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Cureus. 2017 July; 9(7): e1451.
PMCID: PMC5590770

Porcine Urinary Bladder Matrix for Management of Infected Radiation Mastectomy Wound

Monitoring Editor: Alexander Muacevic and John R Adler

Abstract

We present a case report on the successful healing of a Pseudomonas infection wound in a 52-year-old female with morbid obesity, noninsulin dependent diabetes mellitus and a history of tobacco use, who presented with Stage IIIA (T3, N2, Mo) infiltrating ductal carcinoma. The patient received neoadjuvant chemotherapy prior to her bilateral skin-sparing total mastectomies with right axillary sentinel lymphadenectomy. She also had staged reconstruction with temporary breast implants and plans for deep inferior epigastric perforator flaps. Two months after chest wall and regional nodal radiation therapy, she developed a marked soft tissue reaction to radiation. She underwent over 10 right chest wall open wound radical debridements resulting in a tissue defect of 25 cm in length, by 20 cm in width, by 10 cm in depth. Despite surgical debridement, intravenous antibiotics, hyperbaric oxygen therapy, colistin spray therapy, and heat lamp therapy, the infection failed to resolve and the wound failed to heal. She was left with an open wound that was extremely painful and required chronic pain management with opioids. The patient later was found to have developed a multidrug-resistant Pseudomonas infection in her wound. However, the experimental placement of a porcine bladder matrix (ACell©, Inc., Columbia, MD) on the wound resulted in the complete relief of pain just three days after the application of the product. After two weekly applications of ACell©, her infection completely resolved and she was beginning to grow islands of new epidermis over her non-healing mastectomy wound.

Keywords: non-healing mastectomy wound, acell, porcine urinary bladder matrix

Introduction

Postmastectomy infections can be a debilitating complication to the patient and pose a challenge to the surgeon left to manage such infections. Infection following mastectomy with same day breast implant reconstruction is not an uncommon entity. Additional risk factors such as radiation therapy, diabetes mellitus, and tobacco abuse increase the risk of such infections. Pseudomonas aeruginosa infection has ranked among the top causes of these bacterial infections in a number of studies [1]. The empiric treatment of such infections is broad-spectrum antibiotics [2]. If the infection progresses to ulcerative lesions of ecthyma gangrenosum, then surgical treatment should also be performed in addition to a course of antibiotic therapy [3]. 

Some infections can become resistant to typical treatments, especially when colonized by a multidrug resistant, Pseudomonas aeruginosa. The surgeon is left to identify alternate modalities in an effort to heal the wound and allow the patient to recover. In this case report, we present one successful attempt at the treatment of a difficult to manage postmastectomy wound. We found success in managing a difficult wound with a new product urinary bladder matrix (UBM), which is available in a sheet form (Cytal® Wound Matrix, ACell, Inc., Columbia, MD) and powder form (MicroMatrix®, ACell, Inc., Columbia, MD). UBM is an acellular extracellular matrix graft derived from the inner lining of a porcine urinary bladder that has cleared indications for use in wound management and surgical reinforcement of soft tissue. It contains an epithelial basement membrane and acts as a scaffold that facilitates the repair and remodeling of damaged tissue [4]. The main use of UBM is the management of wounds, such as surgical wounds, diabetic ulcers, pressure ulcers, and burns, but many cases have shown its usefulness in other clinical indications [5]. In this case report, we show how UBM facilitated healing of a recalcitrant mastectomy wound refractory to all other modalities of the treatment. Informed consent statement was obtained for this study.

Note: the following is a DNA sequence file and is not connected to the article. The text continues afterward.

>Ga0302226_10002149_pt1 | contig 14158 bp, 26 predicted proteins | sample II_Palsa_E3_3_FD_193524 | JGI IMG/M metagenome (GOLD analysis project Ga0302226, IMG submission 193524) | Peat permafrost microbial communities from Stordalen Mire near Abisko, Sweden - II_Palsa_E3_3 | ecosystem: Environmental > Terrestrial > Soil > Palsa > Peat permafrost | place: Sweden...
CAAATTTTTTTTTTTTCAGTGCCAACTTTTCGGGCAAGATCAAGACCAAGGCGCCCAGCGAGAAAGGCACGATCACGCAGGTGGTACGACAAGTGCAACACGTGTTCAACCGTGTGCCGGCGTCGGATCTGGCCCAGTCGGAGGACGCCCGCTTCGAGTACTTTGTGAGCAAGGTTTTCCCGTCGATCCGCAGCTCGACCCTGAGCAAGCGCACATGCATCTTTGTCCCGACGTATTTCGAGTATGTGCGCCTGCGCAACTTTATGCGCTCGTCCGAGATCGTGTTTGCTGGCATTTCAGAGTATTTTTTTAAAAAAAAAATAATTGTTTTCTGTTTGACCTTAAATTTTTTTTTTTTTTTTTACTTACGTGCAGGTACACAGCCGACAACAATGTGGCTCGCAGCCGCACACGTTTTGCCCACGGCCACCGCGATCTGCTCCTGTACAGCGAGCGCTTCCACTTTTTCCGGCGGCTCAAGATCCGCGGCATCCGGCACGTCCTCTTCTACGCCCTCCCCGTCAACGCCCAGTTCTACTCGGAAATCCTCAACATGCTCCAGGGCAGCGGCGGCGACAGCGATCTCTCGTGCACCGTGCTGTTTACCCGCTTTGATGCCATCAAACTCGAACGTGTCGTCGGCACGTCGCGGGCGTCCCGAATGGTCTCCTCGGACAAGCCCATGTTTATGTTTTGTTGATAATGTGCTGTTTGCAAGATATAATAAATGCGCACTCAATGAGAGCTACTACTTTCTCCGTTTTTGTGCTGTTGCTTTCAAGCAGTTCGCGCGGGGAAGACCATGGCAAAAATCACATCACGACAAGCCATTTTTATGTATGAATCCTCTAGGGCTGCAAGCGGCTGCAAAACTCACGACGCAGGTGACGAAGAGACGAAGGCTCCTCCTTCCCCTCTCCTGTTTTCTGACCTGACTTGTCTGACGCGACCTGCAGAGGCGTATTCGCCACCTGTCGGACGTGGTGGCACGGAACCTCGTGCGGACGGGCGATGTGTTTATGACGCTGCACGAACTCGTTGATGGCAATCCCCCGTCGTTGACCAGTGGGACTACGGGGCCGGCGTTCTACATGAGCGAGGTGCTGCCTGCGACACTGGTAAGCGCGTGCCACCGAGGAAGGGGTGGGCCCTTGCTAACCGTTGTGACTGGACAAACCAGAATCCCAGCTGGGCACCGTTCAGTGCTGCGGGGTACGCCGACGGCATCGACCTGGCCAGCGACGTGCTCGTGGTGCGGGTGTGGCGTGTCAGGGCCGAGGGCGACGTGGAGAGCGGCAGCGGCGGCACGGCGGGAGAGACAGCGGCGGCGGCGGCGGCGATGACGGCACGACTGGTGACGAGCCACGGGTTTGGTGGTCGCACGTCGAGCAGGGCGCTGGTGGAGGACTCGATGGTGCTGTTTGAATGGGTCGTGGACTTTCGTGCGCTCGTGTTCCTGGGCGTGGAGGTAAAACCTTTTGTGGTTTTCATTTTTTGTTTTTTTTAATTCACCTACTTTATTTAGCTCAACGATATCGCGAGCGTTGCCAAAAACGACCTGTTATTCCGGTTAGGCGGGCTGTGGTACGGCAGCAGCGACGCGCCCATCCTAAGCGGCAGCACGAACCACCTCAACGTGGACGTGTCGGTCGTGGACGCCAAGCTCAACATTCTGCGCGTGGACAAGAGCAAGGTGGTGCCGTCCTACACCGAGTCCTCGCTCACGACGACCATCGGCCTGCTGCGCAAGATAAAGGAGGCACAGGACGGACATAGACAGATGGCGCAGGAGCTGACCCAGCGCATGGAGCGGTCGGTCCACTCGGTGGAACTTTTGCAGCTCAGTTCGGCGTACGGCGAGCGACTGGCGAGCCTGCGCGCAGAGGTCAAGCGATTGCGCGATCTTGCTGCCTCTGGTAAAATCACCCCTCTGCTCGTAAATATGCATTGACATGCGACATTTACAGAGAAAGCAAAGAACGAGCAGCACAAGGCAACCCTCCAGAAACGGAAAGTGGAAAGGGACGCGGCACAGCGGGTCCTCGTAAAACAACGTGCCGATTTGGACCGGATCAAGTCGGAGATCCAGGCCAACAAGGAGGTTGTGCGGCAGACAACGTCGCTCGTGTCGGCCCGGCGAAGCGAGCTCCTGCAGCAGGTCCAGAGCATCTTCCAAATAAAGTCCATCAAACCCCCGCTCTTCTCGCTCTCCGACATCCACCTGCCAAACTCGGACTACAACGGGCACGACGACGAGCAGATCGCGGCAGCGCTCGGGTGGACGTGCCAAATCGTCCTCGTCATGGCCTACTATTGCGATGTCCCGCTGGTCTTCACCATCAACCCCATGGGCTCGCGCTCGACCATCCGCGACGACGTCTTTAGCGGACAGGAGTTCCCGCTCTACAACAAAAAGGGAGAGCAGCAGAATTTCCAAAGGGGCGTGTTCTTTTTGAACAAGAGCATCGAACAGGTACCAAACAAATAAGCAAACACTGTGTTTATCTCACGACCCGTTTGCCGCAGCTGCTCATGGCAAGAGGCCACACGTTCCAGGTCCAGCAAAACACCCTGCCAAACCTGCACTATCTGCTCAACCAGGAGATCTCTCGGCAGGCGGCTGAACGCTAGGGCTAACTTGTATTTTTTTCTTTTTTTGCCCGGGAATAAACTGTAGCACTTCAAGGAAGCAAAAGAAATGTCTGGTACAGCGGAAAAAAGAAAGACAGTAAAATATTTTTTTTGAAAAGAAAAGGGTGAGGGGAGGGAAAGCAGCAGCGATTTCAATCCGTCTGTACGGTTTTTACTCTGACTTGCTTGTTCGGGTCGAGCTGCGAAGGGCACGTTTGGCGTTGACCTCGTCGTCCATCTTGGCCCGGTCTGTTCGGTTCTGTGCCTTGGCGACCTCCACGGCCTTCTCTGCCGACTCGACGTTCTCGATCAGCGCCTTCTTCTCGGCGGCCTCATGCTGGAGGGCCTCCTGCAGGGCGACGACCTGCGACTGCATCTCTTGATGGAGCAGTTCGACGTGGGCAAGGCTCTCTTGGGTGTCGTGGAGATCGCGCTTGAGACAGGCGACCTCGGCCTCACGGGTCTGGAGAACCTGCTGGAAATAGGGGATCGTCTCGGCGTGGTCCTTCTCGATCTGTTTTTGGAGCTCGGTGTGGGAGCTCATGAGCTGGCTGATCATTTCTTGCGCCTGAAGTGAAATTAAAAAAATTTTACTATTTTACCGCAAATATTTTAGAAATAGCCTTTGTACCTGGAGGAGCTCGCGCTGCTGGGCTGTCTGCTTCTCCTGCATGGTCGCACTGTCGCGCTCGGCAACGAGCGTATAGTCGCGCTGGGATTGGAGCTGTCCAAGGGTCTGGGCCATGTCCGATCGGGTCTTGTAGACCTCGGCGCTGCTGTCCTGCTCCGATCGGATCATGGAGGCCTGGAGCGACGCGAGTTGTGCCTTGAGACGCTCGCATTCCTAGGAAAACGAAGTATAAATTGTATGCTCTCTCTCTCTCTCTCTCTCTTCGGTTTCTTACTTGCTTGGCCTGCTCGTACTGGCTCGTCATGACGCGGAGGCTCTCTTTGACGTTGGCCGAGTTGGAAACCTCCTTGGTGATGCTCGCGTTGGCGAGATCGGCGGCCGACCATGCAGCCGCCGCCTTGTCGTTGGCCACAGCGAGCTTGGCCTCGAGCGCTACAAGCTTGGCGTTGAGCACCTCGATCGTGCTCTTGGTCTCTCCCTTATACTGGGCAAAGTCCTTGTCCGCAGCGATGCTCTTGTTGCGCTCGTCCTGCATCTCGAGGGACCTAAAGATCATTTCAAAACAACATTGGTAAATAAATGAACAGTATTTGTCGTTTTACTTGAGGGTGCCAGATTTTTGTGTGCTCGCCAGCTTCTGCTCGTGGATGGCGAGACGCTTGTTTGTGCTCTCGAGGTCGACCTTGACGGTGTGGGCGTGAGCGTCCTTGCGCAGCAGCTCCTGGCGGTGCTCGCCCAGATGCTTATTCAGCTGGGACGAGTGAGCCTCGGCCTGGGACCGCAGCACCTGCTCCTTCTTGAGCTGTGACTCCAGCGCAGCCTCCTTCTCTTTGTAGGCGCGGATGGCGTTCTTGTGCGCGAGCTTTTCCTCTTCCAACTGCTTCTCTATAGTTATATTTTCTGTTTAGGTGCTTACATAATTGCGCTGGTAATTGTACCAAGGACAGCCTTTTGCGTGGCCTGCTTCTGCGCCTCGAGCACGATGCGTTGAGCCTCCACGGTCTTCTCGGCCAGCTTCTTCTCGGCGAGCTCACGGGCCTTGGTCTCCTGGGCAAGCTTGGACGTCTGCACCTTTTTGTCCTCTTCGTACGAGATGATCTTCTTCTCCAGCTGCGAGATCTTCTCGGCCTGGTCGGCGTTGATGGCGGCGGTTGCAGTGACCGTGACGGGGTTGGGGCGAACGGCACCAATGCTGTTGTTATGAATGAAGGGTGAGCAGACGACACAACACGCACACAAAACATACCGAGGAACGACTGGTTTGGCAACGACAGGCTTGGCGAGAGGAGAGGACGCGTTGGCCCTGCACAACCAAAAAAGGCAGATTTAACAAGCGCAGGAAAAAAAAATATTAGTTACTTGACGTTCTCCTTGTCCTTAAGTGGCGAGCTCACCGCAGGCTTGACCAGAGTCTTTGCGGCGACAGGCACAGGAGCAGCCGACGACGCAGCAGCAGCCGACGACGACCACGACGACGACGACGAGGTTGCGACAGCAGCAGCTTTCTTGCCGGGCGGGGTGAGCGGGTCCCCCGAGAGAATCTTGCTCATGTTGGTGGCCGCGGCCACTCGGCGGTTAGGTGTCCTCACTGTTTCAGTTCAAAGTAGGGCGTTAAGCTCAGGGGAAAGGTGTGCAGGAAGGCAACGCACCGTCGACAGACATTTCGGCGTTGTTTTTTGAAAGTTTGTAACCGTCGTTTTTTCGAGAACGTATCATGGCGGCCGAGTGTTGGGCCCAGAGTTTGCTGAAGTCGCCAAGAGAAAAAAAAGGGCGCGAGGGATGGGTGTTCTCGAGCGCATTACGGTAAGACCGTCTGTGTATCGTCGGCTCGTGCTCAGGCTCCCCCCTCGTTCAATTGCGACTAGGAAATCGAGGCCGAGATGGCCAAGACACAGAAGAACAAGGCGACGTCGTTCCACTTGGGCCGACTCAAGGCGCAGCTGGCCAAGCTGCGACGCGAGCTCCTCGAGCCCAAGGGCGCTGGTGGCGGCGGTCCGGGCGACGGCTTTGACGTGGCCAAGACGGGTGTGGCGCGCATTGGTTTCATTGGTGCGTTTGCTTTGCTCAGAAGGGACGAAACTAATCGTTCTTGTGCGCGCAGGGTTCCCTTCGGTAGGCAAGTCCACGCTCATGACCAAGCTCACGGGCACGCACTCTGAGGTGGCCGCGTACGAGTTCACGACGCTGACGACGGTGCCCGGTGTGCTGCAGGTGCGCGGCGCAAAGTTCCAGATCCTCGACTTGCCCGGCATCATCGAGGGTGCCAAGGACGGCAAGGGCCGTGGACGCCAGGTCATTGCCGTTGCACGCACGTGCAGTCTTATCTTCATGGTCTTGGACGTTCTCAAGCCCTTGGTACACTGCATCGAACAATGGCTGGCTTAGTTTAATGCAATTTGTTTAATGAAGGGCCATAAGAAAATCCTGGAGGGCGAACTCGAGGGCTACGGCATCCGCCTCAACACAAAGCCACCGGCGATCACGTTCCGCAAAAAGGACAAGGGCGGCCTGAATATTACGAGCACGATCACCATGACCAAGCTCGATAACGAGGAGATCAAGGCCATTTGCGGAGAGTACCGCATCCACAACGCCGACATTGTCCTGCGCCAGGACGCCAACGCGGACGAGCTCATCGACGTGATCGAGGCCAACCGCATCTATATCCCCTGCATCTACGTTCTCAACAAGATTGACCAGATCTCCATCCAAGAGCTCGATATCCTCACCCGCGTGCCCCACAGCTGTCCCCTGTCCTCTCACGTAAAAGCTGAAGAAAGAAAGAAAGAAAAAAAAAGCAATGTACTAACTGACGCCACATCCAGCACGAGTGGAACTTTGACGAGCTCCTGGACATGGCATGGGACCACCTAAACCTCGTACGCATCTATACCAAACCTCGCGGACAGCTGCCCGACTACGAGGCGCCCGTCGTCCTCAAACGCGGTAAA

Case presentation

We present the case of a 52-year-old female with morbid obesity (body mass index of 40.8), noninsulin dependent diabetes mellitus and tobacco abuse who presented with Stage IIIA (T3, N2, Mo) infiltrating ductal carcinoma. The patient received neoadjuvant chemotherapy prior to bilateral skin-sparing total mastectomies with right axillary sentinel lymphadenectomy and staged reconstruction with temporary breast implants. Two months after chest wall and regional nodal radiation therapy, she developed a marked soft tissue reaction to radiation. She underwent a radical debridement of her right chest wall open wound resulting in a tissue defect of 25 cm in length, by 20 cm in width and by 10 cm in depth.

Despite two rounds of surgical debridement, intravenous antibiotics, hyperbaric oxygen therapy, one year of wound care by a wound care specialists, the infection failed to resolve and wound failed to heal leaving her with a large, open defect. She required chronic medication for her pain management. The patient later was found to have developed a multidrug-resistant Pseudomonas wound infection  (Figure 1).

Figure 1
Picture of right breast mastectomy wound